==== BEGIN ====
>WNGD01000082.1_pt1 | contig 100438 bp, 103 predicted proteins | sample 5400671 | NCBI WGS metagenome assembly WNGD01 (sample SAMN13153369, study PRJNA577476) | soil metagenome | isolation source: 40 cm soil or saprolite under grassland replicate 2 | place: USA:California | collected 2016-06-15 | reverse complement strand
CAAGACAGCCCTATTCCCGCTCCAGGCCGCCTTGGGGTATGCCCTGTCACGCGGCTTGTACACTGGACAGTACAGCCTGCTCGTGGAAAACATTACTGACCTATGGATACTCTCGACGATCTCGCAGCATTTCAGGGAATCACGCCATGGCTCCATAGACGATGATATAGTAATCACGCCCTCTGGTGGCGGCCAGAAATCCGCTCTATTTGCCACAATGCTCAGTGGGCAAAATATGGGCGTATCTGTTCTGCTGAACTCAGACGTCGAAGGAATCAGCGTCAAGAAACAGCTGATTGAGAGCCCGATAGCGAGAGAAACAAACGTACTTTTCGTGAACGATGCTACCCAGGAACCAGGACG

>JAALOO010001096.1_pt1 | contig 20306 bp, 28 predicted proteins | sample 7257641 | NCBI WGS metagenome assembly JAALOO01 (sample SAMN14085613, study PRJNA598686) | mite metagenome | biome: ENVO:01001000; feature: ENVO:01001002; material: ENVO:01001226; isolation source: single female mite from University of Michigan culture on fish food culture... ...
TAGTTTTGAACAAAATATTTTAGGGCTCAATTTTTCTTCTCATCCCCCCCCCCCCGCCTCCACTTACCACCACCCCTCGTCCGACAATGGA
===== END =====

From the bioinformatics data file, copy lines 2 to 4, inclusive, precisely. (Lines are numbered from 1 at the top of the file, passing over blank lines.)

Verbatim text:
CAAGACAGCCCTATTCCCGCTCCAGGCCGCCTTGGGGTATGCCCTGTCACGCGGCTTGTACACTGGACAGTACAGCCTGCTCGTGGAAAACATTACTGACCTATGGATACTCTCGACGATCTCGCAGCATTTCAGGGAATCACGCCATGGCTCCATAGACGATGATATAGTAATCACGCCCTCTGGTGGCGGCCAGAAATCCGCTCTATTTGCCACAATGCTCAGTGGGCAAAATATGGGCGTATCTGTTCTGCTGAACTCAGACGTCGAAGGAATCAGCGTCAAGAAACAGCTGATTGAGAGCCCGATAGCGAGAGAAACAAACGTACTTTTCGTGAACGATGCTACCCAGGAACCAGGACG

>JAALOO010001096.1_pt1 | contig 20306 bp, 28 predicted proteins | sample 7257641 | NCBI WGS metagenome assembly JAALOO01 (sample SAMN14085613, study PRJNA598686) | mite metagenome | biome: ENVO:01001000; feature: ENVO:01001002; material: ENVO:01001226; isolation source: single female mite from University of Michigan culture on fish food culture... ...
TAGTTTTGAACAAAATATTTTAGGGCTCAATTTTTCTTCTCATCCCCCCCCCCCCGCCTCCACTTACCACCACCCCTCGTCCGACAATGGA